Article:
At times, a technological adversity can be converted into an oppor­tunity. For example, most catalysts used in chemical processes are highly polluting. With environmental consciousness grow­ing in the West, there is greater and greater demand for' green technologies' - that is, process technologies that are less pollut­ing. Indian expertise in the non-polluting zeolite clay-based catalysts is now paying off, as they increasingly replace the tradi­tional ones. Paul Ratnaswamy and his group at NCL have become a frontline group internationally in zeolite catalysts. NCL and IIP are two labs that are making hay while the sun shines on zeolites.

Again, in the 1960s, thalidomide, given to expectant mothers to bring relief from morning sickness, was discovered to produce horrendous deformities in their babies. Further investigation into this medical tragedy led to the realisation that there are two mirror images of the thalidomide molecule. One has a benefi­cial effect while the other causes deformi­ties. Thus chiral synthesis, that is, synthesising the correct mirror image of the molecule selectively, became a chal­lenge. Today, Indians have acquired con­siderable expertise in chiral synthesis. Former director A.V. Ramarao built up a world-class group at IICT, Hyderabad in chiral synthesis.

Similarly, using their biotech expertise, Dr Qazi at the Regional Research Lab (RRL), Jammu and Dr Bhalerao at IICT, Hyderabad have come out with novel fer­mentation-based enzymatic processes for the chiral synthesis of drugs, work that is attracting attention. Qazi has just signed a contract for transferring the technology to synthesise chirally-pure Naproxen to a Hyderabad-based drug company that is the largest manufacturer of the drug. Enzymes, being themselves able to distin­guish between right handed and left handed molecules, selectively catalyse the synthesis of one of them. Enzymatic processes are one route to chiral synthesis, but they require economic production of sufficient quantities of the enzymes. Qazi and Bhalerao's work will be very useful here.

An adverse situation that was converted into an opportu­nity is that of Gugulipid - a cholesterol-lowering drug developed by CDRI. CDRI'S technology for isolating gugul­sterone from a plant resin was passed on to Cipla and a French company. But since the resin is not available now, the French are unable to manufacture the drug. Cipla chairman Yusuf Hamied, an excellent synthetic chemist himself, turned this adversity into advantage by developing the synthetic route for making gugulsterone and patenting it internationally. In the absence of plant material, there is no option but to develop synthetic routes if possible, or develop simpler synthetic analogues and convert them into drugs.

What about exploiting our vast bio­diversity - ranging from Himalayan flora and fauna to tropical rainforests? Multinationals have exploited India's plant wealth and developed a number of new drugs, but Indians themselves have not succeeded in doing so. Even the herbal drug industry is plagued by numer­ous problems like lack of standards, lack of proper technology for growing medici­nal plantations and hence lack of appro­priate plant material in sufficient quantities. But with an increasing number of people in India and abroad ready to try herbal medicines, the industry is expected to grow from the current Rs800 crore to Rs4,000 crore by 2000 AD. We must take steps to protect the intellectual property of our traditional medicinal systems.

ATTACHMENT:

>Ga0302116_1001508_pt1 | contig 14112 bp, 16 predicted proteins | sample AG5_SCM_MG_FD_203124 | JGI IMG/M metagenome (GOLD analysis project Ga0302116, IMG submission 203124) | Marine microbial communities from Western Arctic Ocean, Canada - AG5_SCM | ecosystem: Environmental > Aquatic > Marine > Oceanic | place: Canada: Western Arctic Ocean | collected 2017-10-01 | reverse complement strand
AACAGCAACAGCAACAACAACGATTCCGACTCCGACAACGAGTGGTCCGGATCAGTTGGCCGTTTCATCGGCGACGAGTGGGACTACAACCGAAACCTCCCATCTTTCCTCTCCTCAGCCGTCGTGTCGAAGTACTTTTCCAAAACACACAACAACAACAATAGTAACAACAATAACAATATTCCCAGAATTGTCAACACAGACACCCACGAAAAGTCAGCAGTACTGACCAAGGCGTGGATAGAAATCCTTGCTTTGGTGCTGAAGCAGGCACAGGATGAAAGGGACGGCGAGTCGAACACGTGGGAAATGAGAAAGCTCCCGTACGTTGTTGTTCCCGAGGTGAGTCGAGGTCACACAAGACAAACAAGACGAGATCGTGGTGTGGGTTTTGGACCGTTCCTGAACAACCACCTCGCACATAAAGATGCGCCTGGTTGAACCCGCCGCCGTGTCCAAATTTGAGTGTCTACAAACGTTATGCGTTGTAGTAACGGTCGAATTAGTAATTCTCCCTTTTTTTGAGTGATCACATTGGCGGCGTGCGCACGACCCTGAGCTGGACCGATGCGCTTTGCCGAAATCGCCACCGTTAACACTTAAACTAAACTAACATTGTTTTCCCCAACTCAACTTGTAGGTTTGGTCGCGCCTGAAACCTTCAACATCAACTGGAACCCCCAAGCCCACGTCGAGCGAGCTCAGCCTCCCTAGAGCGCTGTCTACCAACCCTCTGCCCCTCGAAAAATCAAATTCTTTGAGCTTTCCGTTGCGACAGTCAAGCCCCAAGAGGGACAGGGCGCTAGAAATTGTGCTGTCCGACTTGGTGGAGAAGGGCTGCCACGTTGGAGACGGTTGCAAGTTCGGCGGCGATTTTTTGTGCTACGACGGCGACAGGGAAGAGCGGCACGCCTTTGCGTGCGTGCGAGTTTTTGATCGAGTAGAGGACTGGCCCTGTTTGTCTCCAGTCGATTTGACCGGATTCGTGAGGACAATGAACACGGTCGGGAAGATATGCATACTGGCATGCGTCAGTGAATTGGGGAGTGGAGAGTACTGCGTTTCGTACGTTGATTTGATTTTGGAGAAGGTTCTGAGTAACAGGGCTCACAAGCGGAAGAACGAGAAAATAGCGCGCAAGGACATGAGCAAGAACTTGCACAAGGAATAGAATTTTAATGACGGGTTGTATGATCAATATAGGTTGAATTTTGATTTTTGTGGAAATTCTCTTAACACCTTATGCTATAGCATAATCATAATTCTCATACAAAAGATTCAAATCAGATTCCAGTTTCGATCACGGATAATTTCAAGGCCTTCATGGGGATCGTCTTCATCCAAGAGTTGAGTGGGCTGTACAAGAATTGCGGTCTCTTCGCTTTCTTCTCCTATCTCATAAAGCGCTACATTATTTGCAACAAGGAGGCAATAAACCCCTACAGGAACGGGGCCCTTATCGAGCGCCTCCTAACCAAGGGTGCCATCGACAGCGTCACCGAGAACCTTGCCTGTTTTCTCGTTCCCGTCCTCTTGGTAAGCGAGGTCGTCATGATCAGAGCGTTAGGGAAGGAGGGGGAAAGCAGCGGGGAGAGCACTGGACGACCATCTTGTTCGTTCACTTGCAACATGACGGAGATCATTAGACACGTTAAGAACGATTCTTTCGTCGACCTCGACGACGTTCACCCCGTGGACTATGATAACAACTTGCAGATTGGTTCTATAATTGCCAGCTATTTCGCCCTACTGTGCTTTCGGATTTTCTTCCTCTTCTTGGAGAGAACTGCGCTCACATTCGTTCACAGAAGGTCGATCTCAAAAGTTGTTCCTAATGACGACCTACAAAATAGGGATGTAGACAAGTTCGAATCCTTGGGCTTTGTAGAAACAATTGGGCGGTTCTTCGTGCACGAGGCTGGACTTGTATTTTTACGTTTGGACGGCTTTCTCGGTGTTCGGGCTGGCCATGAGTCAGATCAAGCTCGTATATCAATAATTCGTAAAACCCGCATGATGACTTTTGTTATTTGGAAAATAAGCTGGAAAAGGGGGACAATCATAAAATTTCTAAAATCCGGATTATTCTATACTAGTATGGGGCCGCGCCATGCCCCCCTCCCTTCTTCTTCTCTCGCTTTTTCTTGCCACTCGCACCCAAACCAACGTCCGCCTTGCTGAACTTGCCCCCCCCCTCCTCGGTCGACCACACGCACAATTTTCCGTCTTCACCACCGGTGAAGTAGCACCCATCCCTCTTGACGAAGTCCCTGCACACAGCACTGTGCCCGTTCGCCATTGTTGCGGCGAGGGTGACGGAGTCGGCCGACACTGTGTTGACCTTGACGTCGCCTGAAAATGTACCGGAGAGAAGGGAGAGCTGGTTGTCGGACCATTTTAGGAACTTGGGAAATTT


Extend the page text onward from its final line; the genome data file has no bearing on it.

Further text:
Prof S. S. Handa director of RRL (Jammu-Tawi) and his associates' unsung work in plant-based drugs at RRL, Jammu is very important. They are verifying the claims made in Ayurvedic texts about ail­ments for which modem medicine has no clear-cut solution yet, such as arthritis, rheumatism, diabetes, liver disorders etc. Once a claim is verified, the formulation can be standardised, the herbs involved can be properly classified and even grown so that it can be marketed reliably . ''Today, the industry largely relies on the bazaar for these plant materials. Whether the species is right, in what condition it is stored, what disease the plant has had, etc, nobody checks. One often sees herbal godowns where rats and other pests have been having a field day," says Handa.

Parallel to its herbal drug programme, RRL is also involved in isolating both the most relevant herb and its active com­pound from ayurvedic cocktails, so that modem medicines can be developed from them. The results obtained by RRL in immuno-modulators, arthritis, hepato­protectors, etc have been very encourag­ing, and there is a possibility that new drugs might be developed. The work being done by this low-profile team in Jammu is not only first-rate but even heroic, when one realises that they have been caught in the midst of political turmoil. Its scientists have even been taken hostage by militants. (They were kept in custody for 46 days before being released in an exchange).

While catalysts and specialty chemi­cals like drugs, agrochemicals and others have been at the front line of Indian technological development, where are computer software and telecom, an essen­tial part of today's technological revolu­tion at the global level ?